Maisie smiled and inclined her head. "Thank you, Lord Julian."
"Very well. Good. I'm off to my lair for ten minutes or so. I'll be back shortly."
Sir Cecil Lawton fidgeted in his seat, then stood again with his back to the fire. Maisie leaned back slightly in her chair, a move that caused Lawton to clear his throat and begin speaking.
"This is most unusual, Miss Dobbs. I had not imagined that I might one day be seeking assistance in this matter. . . ." Lawton shook his head, his eyes closed, then looked up and continued. "My only son, Ralph, was killed in the war."
"I'm sorry, Sir Cecil." Maisie issued her regret softly. Sensing that Lawton had a burden to shed, she leaned forward to indicate that she was listening closely. He had pronounced his son's name Rafe in the old-fashioned manner.
"I was in a position to ask questions, so there wasisno doubt in my mind that Ralph was lost. He was in the Flying Corps. Those chaps were lucky if they were still alive three weeks after arriving in France."
Maisie nodded but said nothing.
Lawton cleared his throat, held his fist against his mouth for a second, folded his arms, and continued. "My wife, however, always maintained that Ralph was alive. She became veryvery unstable, I think you would say, after we received the news. She believed that one day he would come back again. She said a mother knew such things. Agnes suffered a nervous collapse a year after the war. She had become involved with spiritualists, mediums, and all sorts of quackery, all in an attempt to prove that Ralph was still alive."
"There were many who consulted such people, Sir Cecil. Your wife was not alone in that respect."
Lawton nodded and pressed on with his story. "One of them even said that a spirit guide" He shook his head and once again took a seat opposite Maisie. "I'm sorry, Miss Dobbs. The mere thought of it all makes my blood boil. The fact that one person can wield such power over another is abhorrent. Is it not enough for a family to endure loss, without having a witch" Lawton appeared to falter, then regained composure. "Anyway, my wife was told that a spirit guide had passed on a message from the other side that Ralph was not dead, but very much alive."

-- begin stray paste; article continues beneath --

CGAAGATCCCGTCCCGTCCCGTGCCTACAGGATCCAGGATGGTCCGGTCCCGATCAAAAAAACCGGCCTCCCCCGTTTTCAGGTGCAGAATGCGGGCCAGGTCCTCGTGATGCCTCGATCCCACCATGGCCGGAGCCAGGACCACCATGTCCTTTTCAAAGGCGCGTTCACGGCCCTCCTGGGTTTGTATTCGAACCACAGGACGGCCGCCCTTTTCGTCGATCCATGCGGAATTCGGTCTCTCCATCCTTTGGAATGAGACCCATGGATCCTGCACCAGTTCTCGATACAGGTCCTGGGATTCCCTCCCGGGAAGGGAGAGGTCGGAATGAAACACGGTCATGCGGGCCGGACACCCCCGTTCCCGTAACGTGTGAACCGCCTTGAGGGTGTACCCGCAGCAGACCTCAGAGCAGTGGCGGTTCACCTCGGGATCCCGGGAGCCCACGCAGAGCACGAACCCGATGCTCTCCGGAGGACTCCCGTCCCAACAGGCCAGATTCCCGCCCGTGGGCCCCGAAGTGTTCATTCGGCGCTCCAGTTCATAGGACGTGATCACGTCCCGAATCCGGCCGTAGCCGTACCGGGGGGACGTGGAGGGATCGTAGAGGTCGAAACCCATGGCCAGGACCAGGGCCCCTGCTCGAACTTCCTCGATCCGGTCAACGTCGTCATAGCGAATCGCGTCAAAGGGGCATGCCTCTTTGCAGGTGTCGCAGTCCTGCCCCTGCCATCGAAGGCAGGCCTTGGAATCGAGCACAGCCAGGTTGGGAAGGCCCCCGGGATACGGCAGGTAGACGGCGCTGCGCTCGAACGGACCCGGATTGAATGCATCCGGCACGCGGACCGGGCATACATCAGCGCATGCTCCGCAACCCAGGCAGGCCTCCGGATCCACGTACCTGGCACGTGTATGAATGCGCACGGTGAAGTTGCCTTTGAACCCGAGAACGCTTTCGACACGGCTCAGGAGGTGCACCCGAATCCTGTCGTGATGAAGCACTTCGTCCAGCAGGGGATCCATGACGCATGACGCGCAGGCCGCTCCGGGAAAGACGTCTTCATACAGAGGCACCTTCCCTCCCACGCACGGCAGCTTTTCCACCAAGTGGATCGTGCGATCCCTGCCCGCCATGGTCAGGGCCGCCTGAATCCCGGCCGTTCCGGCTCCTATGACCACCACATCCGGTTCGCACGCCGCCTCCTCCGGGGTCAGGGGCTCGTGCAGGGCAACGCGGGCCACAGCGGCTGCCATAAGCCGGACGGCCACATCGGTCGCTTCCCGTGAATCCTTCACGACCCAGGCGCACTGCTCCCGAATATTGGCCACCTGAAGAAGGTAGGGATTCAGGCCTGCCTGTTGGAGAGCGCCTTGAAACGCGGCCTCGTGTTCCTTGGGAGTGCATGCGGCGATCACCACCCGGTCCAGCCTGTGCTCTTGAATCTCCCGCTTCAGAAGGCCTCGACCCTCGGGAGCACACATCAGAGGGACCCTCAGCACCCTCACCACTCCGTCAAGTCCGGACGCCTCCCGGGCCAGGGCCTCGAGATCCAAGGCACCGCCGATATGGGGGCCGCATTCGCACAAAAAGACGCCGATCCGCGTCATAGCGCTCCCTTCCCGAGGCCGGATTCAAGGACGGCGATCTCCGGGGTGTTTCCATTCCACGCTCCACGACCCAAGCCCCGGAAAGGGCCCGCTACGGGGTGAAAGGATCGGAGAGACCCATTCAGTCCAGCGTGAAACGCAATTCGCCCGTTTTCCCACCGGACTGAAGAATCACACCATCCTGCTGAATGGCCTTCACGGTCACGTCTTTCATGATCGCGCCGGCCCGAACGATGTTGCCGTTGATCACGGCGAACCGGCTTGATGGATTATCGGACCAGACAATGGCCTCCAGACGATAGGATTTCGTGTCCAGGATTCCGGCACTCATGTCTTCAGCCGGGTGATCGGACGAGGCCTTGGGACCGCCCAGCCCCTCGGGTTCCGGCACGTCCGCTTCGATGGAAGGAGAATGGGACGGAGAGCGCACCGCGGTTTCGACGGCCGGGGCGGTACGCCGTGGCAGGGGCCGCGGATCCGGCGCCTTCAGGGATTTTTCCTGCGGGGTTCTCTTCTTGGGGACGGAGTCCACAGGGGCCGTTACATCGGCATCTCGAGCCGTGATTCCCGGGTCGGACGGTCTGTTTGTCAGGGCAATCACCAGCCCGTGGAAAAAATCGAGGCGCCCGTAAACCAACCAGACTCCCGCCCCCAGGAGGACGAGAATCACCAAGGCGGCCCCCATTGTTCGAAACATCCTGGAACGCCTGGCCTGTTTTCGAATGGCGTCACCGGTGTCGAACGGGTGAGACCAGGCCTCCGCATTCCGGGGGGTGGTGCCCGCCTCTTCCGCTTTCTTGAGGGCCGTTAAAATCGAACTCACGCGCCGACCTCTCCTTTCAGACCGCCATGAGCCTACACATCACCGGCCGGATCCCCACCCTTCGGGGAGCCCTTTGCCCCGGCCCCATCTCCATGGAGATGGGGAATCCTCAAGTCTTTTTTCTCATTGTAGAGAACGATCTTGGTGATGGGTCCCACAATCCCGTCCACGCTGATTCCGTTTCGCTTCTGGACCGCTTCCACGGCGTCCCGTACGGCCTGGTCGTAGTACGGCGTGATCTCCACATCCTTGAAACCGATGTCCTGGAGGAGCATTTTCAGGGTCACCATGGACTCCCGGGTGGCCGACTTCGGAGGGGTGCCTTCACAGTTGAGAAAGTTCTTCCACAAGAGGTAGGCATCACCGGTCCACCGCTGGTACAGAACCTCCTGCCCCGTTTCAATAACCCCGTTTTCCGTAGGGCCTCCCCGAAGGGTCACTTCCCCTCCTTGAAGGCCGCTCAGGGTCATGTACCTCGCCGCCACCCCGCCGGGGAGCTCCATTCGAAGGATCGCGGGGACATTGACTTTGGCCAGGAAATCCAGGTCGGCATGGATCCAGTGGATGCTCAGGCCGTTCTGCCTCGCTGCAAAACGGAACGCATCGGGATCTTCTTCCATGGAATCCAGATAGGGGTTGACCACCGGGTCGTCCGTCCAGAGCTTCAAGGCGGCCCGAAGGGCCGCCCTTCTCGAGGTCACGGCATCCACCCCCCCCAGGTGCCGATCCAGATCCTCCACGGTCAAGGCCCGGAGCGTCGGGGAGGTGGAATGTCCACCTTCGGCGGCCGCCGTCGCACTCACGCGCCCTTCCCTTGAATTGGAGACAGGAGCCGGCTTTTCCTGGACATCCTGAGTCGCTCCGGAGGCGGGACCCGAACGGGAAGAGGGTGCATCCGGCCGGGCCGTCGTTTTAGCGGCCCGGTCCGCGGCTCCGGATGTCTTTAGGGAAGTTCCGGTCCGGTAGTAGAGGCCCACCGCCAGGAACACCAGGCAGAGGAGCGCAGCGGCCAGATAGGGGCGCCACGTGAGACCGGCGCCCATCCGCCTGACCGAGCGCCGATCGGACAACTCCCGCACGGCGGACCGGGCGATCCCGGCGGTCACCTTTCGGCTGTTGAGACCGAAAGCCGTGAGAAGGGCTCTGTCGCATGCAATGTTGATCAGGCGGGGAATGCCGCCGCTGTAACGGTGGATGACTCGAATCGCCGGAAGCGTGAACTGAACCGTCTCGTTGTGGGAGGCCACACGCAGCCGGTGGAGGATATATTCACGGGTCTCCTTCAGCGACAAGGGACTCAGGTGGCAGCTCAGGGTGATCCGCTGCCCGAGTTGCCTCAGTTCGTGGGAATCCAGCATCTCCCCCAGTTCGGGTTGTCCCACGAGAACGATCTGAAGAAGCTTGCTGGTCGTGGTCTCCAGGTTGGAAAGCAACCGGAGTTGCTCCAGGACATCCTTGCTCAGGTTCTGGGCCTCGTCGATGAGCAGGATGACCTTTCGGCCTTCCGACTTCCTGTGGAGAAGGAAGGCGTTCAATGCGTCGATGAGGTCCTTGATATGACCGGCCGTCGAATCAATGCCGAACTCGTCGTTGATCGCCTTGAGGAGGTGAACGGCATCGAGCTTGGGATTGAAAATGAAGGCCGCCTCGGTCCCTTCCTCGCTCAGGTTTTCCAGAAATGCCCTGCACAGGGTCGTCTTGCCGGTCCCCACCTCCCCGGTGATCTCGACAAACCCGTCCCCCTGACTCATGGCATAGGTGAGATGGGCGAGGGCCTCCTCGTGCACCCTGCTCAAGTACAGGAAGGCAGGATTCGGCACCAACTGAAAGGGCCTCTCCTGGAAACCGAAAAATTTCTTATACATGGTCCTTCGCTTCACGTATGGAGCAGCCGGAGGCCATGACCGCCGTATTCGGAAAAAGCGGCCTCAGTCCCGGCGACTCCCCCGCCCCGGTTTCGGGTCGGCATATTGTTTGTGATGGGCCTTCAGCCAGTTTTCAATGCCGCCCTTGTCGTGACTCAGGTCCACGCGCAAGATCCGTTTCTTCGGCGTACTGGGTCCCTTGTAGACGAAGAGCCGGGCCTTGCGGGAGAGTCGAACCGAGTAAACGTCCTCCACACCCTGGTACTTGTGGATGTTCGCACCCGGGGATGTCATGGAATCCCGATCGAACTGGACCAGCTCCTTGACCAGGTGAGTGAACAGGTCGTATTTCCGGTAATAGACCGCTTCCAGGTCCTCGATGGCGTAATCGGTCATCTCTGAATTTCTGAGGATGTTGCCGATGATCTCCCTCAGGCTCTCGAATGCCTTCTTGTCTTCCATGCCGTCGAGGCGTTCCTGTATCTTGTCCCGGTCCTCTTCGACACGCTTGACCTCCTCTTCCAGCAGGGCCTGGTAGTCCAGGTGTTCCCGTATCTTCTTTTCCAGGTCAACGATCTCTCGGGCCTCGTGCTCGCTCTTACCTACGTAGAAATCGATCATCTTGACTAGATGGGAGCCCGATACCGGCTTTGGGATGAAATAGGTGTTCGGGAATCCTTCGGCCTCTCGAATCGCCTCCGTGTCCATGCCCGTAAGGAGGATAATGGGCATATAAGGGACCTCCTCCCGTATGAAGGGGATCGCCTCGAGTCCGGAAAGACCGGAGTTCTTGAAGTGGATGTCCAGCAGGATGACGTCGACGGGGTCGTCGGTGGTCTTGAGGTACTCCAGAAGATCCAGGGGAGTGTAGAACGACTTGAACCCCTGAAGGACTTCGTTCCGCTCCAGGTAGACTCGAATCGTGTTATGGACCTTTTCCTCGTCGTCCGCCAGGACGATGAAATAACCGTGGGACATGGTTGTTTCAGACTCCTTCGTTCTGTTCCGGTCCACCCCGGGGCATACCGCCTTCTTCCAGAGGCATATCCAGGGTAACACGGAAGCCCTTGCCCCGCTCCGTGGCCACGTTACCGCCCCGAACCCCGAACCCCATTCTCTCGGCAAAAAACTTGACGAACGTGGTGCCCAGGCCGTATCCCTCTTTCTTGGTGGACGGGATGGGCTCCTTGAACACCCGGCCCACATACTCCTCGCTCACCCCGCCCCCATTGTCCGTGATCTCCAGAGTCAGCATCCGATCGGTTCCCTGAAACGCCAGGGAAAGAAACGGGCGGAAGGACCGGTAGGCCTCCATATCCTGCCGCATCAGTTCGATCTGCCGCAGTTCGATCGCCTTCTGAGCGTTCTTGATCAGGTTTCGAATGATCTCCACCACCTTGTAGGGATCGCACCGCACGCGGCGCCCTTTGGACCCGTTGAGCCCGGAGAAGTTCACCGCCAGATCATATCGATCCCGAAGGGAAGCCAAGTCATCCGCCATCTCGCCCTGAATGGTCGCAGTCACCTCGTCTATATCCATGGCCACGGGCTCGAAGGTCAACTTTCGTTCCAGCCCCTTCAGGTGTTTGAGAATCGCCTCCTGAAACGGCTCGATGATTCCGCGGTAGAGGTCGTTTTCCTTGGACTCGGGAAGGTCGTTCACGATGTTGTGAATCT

"How difficult for you." Maisie was careful to maintain a middle ground as she listened to the story. There was something in Lawton's manner as he spoke of his son that made her feel uneasy. Her skin prickled slightly at the nape of her neck, where the scar left by an exploding shell was etched into her scalp. His regard for his son was compromised.
"My wife spent the final two years of her life in an asylum, Miss Dobbs, a private institution in the country. I could not afford rumors that might jeopardize my position. She was cared for in very comfortable circumstances."
Maisie looked at the grandfather clock in the corner of the room. She needed to move on. "Tell me, Sir Cecil, how may I be of service to you?"
Lawton cleared his throat and began to speak. "Agnes, my wife, passed away three months ago. There was only a small funeral and the usual notice of her passing in The Times. However, on her deathbed, she begged me to promise that I would find Ralph."
"Oh." Maisie placed her hands together and brought them to her lips, as if in prayer.
"Yes. I promised to find someone who is dead." He turned to face Maisie directly for the first time. "I am duty bound to search for him. That's why I have come to youat Julian's suggestion."
"Lord Julian was at the War Office during the war. I am sure he has access to records."
From Pardonable Lies by Jacqueline Winspear. Copyright Jacqueline Winspear 2005. All rights reserved. No part of this book maybe reproduced without written permission from the publisher.
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